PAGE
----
How to Protect Your Digital Identity

Recent Twitter Changes Amplify the Need for Online Protection

Over the last two weeks, Twitter, one of the world’s most popular social media applications, has changed rapidly. After billionaire Elon Musk bought Twitter for $44 billion, he fired top executives and laid off half of the company’s 7,500 employees, announced a major drop in revenue, and scrambled to assuage skittish advertisers.

But the rollout of a new Twitter Blue subscription service wreaked the most havoc. Offering the checkmark stamp of authenticity that many Twitter users covet for just $8 a month unleashed a flood of parody accounts and spoofed messages. Internal numbers revealed that 140,000 accounts had signed up for Twitter Blue in just two weeks—with 20,000 of them impersonating celebrities, politicians, and popular brands.

Some of these satirical posts were comedic, like a fake PepsiCo account tweeting about the superiority of Coca-Cola. But some ramifications extended far beyond the Twitterverse. A verified account impersonating pharmaceutical giant Eli Lilly sent a spoof tweet last week about making insulin free to all customers. The next day, the real Eli Lilly’s stock price fell more than 5 percent, forcing Twitter to suspend the Twitter Blue service and roll out a gray “official” label for advertisers, news outlets, and large corporations.

Still, the risk of blatant disinformation and confusion being spread on Twitter could undermine the app, which claims nearly 250 million active users. Online privacy and digital security experts say credibility and safety are on the line—especially if hackers start impersonating law enforcement or public health agencies.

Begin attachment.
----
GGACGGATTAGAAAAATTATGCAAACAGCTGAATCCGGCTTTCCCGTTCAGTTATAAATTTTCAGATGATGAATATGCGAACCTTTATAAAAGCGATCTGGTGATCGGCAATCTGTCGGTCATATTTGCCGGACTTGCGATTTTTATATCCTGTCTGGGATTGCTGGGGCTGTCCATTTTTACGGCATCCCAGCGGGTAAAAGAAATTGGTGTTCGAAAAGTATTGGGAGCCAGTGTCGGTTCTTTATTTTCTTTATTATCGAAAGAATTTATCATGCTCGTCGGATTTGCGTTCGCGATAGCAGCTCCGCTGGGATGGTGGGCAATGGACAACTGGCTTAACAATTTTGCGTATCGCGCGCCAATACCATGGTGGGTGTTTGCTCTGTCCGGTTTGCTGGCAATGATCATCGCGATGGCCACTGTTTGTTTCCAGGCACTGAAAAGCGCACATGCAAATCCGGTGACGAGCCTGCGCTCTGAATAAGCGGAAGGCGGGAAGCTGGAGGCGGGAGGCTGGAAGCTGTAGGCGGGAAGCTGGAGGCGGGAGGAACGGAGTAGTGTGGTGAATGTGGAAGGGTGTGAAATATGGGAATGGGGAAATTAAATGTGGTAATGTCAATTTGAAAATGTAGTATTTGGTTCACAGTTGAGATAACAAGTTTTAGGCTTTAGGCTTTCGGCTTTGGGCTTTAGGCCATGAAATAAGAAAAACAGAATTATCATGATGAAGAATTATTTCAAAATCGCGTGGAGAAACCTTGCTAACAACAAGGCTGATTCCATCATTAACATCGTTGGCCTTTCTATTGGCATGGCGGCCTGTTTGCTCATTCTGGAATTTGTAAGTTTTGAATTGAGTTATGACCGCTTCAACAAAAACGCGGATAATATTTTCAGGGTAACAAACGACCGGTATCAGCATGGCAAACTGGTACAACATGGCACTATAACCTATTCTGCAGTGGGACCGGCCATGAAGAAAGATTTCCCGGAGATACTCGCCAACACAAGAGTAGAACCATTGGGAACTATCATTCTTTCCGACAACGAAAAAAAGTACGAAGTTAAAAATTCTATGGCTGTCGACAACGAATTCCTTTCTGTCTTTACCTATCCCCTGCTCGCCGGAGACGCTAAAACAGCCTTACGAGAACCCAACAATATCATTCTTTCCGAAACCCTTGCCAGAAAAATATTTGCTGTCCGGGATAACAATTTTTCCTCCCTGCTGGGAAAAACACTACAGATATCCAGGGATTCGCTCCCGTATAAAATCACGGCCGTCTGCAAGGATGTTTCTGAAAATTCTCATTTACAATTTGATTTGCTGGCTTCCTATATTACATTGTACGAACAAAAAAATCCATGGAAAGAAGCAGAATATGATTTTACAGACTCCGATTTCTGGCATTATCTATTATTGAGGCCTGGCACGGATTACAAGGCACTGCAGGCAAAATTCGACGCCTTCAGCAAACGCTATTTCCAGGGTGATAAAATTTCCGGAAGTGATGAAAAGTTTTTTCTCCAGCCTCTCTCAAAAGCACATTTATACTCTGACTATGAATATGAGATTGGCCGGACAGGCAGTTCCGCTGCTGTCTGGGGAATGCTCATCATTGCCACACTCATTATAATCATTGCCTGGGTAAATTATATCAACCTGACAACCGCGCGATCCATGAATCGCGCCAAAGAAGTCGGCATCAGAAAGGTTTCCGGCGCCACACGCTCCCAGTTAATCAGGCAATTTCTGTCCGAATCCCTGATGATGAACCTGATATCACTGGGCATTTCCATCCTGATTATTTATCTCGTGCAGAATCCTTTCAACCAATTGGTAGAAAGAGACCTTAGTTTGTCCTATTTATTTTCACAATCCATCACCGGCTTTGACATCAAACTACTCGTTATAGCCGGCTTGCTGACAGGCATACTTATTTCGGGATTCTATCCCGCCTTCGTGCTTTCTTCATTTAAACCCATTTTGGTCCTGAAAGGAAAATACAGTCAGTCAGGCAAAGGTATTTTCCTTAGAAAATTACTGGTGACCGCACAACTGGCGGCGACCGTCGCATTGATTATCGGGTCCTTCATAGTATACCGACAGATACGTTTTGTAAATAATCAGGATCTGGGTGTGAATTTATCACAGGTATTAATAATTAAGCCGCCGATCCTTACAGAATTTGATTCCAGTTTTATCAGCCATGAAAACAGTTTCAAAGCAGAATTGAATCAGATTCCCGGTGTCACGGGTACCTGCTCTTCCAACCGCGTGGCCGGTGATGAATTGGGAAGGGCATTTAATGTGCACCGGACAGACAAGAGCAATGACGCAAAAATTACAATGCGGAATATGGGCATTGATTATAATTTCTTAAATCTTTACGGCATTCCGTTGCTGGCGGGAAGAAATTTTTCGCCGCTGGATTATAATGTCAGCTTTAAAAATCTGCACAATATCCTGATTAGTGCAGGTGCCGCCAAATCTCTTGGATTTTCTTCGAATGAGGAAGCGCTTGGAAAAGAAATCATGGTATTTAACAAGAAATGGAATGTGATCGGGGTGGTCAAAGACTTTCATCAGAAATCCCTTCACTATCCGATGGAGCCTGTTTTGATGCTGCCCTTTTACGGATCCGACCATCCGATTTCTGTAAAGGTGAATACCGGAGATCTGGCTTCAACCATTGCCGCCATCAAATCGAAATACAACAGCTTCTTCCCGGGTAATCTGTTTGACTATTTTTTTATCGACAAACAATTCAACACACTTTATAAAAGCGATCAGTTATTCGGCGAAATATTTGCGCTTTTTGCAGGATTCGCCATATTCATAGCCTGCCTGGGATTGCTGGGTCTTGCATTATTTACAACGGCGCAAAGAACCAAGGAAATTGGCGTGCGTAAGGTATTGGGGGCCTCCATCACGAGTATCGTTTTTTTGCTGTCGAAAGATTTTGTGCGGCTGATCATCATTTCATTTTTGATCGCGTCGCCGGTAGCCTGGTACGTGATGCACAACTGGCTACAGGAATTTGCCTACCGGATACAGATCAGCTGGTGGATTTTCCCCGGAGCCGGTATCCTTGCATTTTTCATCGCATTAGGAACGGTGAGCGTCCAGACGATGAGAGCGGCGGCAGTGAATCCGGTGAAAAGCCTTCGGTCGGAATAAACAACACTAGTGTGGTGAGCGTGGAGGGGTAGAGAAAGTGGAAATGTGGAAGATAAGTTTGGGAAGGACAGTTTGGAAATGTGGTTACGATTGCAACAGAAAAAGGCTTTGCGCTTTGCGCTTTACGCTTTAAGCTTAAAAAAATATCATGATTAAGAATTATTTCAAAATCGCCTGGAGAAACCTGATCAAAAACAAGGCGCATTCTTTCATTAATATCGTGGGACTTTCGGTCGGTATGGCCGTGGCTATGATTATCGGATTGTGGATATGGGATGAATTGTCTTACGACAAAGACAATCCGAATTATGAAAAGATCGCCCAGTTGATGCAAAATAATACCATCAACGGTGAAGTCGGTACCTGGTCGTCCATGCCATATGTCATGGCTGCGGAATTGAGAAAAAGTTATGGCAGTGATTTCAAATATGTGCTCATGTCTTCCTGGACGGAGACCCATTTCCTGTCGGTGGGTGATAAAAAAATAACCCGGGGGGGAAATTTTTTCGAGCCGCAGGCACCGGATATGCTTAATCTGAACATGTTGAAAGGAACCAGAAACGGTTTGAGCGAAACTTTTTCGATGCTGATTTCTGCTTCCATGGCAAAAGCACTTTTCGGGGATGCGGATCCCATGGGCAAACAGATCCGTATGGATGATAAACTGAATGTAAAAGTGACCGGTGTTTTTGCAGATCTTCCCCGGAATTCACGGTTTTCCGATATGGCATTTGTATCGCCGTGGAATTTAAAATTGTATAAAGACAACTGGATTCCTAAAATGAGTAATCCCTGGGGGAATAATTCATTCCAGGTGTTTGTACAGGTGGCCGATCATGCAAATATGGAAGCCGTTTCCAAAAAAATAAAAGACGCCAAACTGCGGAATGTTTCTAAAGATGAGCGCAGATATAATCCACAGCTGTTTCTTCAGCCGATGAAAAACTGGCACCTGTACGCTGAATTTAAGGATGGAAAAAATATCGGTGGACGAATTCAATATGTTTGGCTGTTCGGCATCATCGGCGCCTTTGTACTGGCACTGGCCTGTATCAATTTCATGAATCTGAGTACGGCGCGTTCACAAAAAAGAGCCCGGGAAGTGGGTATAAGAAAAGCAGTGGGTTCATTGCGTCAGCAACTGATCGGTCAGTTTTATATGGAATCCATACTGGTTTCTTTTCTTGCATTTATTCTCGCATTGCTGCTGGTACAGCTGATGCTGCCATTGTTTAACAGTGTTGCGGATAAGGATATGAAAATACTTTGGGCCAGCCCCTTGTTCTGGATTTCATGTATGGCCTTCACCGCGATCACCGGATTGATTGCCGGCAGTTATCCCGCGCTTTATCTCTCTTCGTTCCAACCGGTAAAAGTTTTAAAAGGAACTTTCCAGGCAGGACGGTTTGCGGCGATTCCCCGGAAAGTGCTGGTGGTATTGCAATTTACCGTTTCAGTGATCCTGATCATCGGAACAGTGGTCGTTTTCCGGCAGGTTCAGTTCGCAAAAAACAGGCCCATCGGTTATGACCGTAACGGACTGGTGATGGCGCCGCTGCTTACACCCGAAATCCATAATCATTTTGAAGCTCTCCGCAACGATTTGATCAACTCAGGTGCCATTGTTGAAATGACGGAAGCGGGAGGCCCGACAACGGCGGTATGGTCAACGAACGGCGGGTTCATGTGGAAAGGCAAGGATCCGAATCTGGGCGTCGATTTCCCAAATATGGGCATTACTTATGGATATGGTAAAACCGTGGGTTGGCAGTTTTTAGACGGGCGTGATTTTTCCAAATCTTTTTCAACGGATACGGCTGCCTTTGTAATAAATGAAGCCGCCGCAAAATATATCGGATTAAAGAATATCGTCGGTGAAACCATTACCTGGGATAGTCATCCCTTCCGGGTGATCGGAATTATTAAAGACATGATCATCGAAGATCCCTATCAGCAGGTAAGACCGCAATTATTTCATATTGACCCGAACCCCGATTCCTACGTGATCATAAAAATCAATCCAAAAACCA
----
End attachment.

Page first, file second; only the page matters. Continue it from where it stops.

What Can You Do to Protect Your Digital Identity? Some prominent Twitter users are leaving the platform, while others say they’ll stay on to fight for better protection. In the meantime, the debacle provides some clear lessons on how to protect personal information and keep digital identities safe.

1. If you’re going to maintain a personal account, make it private. This option doesn’t work for businesses and other public figures that need to stay visible on Twitter and other social media apps. If you’re concerned about a spoofed business account, contact Twitter Support with a link or screenshot. If not, still consider changing your personal account to private (meaning you have to approve anyone before they can follow you) if you’re worried about a lack of privacy.